p.11 "the free energy is a selfaveraging observable"  a reference or an argument would be welcome
 I am not sure "since longtime" is a correct English usage
Anonymous Report 2 on 2023720 (Invited Report)
 Cite as: Anonymous, Report on arXiv:2306.01887v1, delivered 20230720, doi: 10.21468/SciPost.Report.7544
Strengths
1Provides a perturbative RGtreatment of an interesting model of longrange quenched disorder.
2Points out a limitation of the argument leading to the WeinribHalperin conjecture and provides a counterexample.
3Provides a numerical test the prediction for the central charge in the Ising case.
Weaknesses
1Does not provide a numerical check for the central charge in a case with q>2.
Report
The paper studies a very interesting model of quenched disorder, with two parameters $q$ and $a$. Following earlier work by the same authors, they here provide a twoloop perturbative CFT treatment in two dimensions, leading to substantial new results. I have a favorable opinion about this work, but I would like to see the following points discussed:
1Early in the introduction a clear definition of $a$ should be given.
2In connection with the discussion of the phase diagram, how does the LRp phase relate to the infinitedisorder fixed point found in condmat/9705038 and further discussed in condmat/9711279?
3Around (4.8) can the authors argue or justify that there is no replicasymmetry breaking in this model?
4Around (4.9) can the authors argue by symmetry or otherwise that the field $\epsilon$ cannot mix with $\sigma$, maybe using their transformation under duality?
5It would be nice if the numerical check for the Ising model were extended to the $q$Potts case with $q>2$, e.g. using techniques like in the references cited above.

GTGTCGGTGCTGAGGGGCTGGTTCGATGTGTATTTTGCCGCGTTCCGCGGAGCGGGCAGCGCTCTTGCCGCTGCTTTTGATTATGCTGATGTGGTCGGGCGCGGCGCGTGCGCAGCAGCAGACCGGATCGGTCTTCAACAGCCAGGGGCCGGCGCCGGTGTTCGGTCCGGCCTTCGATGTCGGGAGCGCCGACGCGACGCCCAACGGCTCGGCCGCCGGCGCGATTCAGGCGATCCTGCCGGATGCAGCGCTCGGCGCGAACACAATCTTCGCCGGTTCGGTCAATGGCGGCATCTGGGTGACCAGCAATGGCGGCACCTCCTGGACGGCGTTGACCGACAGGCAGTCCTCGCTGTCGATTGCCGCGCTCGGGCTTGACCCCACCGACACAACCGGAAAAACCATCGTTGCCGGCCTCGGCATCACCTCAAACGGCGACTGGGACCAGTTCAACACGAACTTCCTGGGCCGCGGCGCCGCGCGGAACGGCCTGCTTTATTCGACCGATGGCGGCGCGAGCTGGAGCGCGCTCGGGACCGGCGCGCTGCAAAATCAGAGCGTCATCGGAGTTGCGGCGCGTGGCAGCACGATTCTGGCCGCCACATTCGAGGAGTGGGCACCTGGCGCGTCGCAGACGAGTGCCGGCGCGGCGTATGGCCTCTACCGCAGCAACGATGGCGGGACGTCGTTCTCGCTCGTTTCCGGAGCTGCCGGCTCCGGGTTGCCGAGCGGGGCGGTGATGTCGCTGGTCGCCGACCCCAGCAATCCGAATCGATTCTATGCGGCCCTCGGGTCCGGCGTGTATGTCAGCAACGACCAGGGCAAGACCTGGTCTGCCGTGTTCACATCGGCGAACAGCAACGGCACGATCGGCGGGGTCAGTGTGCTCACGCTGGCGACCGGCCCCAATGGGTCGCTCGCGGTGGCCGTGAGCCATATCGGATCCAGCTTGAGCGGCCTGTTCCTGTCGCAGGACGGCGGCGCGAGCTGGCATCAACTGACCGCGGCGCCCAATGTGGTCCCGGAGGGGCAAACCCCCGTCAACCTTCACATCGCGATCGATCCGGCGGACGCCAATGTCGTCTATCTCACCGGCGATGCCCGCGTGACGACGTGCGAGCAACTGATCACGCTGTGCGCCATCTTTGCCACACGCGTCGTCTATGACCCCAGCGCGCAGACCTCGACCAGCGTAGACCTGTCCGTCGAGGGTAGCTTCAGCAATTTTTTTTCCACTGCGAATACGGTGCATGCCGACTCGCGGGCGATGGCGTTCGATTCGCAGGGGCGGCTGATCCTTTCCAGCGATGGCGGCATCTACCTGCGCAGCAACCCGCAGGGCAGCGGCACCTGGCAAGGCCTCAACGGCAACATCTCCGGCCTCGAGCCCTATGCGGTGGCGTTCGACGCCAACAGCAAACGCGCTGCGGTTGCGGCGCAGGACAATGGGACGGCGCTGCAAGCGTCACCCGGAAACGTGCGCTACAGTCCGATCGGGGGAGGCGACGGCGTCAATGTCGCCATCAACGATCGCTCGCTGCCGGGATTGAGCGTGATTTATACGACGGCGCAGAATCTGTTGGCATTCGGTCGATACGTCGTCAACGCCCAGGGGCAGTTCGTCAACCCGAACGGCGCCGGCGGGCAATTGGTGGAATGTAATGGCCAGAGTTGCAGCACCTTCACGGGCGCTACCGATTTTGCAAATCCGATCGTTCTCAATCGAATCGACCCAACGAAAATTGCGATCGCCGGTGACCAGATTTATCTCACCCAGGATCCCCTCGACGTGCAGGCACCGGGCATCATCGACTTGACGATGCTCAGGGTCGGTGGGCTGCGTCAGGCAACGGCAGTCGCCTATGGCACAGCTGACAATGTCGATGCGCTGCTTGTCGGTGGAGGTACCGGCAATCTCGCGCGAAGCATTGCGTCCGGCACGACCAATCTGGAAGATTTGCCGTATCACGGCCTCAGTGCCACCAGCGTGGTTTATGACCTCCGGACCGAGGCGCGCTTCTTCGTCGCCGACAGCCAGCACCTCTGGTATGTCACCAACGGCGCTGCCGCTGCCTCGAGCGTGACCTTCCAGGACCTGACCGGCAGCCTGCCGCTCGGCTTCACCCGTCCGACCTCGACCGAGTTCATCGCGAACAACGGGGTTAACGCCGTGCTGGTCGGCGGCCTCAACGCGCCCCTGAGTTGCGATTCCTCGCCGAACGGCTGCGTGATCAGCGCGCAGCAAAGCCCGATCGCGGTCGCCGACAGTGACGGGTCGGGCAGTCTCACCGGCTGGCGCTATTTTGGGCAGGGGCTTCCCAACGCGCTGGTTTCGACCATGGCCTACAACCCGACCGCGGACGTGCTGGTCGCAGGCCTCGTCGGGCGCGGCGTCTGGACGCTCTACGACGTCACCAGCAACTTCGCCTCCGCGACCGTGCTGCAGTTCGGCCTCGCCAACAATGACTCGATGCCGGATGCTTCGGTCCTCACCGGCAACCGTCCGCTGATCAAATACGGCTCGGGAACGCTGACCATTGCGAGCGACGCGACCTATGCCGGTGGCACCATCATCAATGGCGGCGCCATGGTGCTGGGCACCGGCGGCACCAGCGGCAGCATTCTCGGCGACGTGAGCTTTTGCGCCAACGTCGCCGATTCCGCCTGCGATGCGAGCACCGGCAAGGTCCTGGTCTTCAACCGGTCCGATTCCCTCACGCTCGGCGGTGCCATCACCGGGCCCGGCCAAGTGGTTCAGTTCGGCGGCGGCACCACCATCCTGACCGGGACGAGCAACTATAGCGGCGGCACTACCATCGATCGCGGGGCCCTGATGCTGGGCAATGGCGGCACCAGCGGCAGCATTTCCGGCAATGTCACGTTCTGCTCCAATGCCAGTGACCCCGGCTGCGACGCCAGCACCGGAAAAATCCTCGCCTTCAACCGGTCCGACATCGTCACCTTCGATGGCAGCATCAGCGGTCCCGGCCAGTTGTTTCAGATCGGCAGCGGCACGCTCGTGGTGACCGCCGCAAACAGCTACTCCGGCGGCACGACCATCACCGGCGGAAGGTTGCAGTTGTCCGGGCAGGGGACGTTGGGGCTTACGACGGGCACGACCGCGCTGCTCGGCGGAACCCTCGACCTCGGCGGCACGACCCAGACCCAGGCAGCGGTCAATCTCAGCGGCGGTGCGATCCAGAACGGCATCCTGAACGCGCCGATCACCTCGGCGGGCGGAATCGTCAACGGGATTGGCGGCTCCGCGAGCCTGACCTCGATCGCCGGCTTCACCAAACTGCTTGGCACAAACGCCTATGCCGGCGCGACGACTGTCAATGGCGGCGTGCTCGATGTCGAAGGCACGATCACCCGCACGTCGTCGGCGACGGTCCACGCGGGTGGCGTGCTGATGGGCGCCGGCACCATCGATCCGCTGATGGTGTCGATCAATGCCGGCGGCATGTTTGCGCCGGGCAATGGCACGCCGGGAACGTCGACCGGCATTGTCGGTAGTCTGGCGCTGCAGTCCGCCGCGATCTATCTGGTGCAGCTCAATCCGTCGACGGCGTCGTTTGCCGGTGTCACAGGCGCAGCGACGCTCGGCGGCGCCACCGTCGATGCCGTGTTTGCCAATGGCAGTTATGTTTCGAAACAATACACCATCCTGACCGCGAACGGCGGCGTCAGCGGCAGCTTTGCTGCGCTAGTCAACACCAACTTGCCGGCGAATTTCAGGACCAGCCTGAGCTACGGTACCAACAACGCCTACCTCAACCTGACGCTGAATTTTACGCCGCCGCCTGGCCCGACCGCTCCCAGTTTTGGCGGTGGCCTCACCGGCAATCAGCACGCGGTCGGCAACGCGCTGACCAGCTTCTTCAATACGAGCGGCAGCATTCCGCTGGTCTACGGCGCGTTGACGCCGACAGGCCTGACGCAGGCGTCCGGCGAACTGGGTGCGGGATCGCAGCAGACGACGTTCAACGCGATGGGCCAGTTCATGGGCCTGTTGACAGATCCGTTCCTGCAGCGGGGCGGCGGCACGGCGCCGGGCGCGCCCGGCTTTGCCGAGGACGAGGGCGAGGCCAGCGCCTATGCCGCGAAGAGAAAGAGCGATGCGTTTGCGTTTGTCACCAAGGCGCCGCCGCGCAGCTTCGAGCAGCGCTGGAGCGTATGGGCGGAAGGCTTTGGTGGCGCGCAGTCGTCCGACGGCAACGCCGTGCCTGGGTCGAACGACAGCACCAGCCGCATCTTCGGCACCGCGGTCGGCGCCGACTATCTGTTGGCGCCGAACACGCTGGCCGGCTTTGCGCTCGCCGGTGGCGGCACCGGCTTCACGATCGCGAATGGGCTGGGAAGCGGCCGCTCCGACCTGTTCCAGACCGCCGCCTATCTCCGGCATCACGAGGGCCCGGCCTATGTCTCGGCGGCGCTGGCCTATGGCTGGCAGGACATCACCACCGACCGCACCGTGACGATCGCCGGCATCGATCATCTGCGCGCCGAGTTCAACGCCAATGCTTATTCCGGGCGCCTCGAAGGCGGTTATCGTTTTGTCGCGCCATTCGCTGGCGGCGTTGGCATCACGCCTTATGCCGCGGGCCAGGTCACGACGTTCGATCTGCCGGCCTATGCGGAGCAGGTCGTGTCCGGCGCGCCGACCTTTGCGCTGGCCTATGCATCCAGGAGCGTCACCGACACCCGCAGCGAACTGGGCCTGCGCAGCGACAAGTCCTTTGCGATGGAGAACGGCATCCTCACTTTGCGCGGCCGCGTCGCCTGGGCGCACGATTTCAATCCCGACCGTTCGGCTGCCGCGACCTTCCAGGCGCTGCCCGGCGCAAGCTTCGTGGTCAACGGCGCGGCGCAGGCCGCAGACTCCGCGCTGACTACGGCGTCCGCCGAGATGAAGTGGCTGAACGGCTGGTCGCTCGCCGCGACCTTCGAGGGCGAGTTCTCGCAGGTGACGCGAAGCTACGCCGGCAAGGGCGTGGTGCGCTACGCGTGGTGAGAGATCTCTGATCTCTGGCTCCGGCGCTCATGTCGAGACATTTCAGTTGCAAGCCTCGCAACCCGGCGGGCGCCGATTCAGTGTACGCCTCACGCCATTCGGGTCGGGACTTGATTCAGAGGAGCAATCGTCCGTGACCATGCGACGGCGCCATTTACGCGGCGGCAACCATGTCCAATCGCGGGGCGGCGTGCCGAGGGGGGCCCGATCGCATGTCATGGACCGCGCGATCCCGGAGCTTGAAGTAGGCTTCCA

Requested changes
See report.
Author: Francesco Chippari on 20230807 [id 3878]
(in reply to Report 2 on 20230720)
First, we would like to thank the referee for their remarks and insightful observations that allowed us to improve the clarity of the paper.
1Early in the introduction a clear definition of a should be given.
Answer:
We have added a ref to the Eq. 2.2 (of the new version), where a is precisely defined.
2In connection with the discussion of the phase diagram, how does the LRp phase relate to the infinitedisorder fixed point found in condmat/9705038 and further discussed in condmat/9711279?
Answer:
We expect that the LRp phase is the same as the infinitedisorder fixed point of the above references in the uncorrelated disorder case. And indeed, the central charge shown in Figure 2 goes toward the expected value computed by Cardy and Jacobsen, c = 5 sqrt(3)/4/\pi*log(2) ~ 0.4777 in the large a limit. In fact, the value that we measured (shown as LRp in Fig.2) goes to a slightly lower value, which is due to the way we generate the correlated disorder.
We add a sentence (end of sec. 4.1) mentioning this point and referring to the two above mentioned papers. We also changed the notation LR (r=infty) by LRp in the Fig. 2.
3Around (4.8) can the authors argue or justify that there is no replicasymmetry breaking in this model?
Answer:
The referee points out an important point. Indeed the assumption of a noreplica symmetry breaking has been made but in the old version it was not stated explicitly. Note that this is related also to the question 2 of Referee 3, see below.
Unfortunately, we have no convincing arguments that there is no replicasymmetry breaking, besides the fact this assumptions is believed to be valid for the short range disorder.
We have now made explicit this assumption in the new version, see the second paragraph of section 4. We have added the references [29],[30] and [31], which discuss this issue for the short range disorder, in the new version.
4Around (4.9) can the authors argue by symmetry or otherwise that the field ϵ cannot mix with σ , maybe using their transformation under duality?
Answer:
The referee arises another important point. We do not see any symmetry argument to support the fact there is no mixing between the energy field and the disorder field. The mixing takes in general place for a finite number n of copies. So one has to search for a symmetry or a duality transformation which occurs only in the limit n>0. Note that, as showed in the references [32],[33] of the new version, the nomixing of the sigma field comes from the nonlocality of its measure.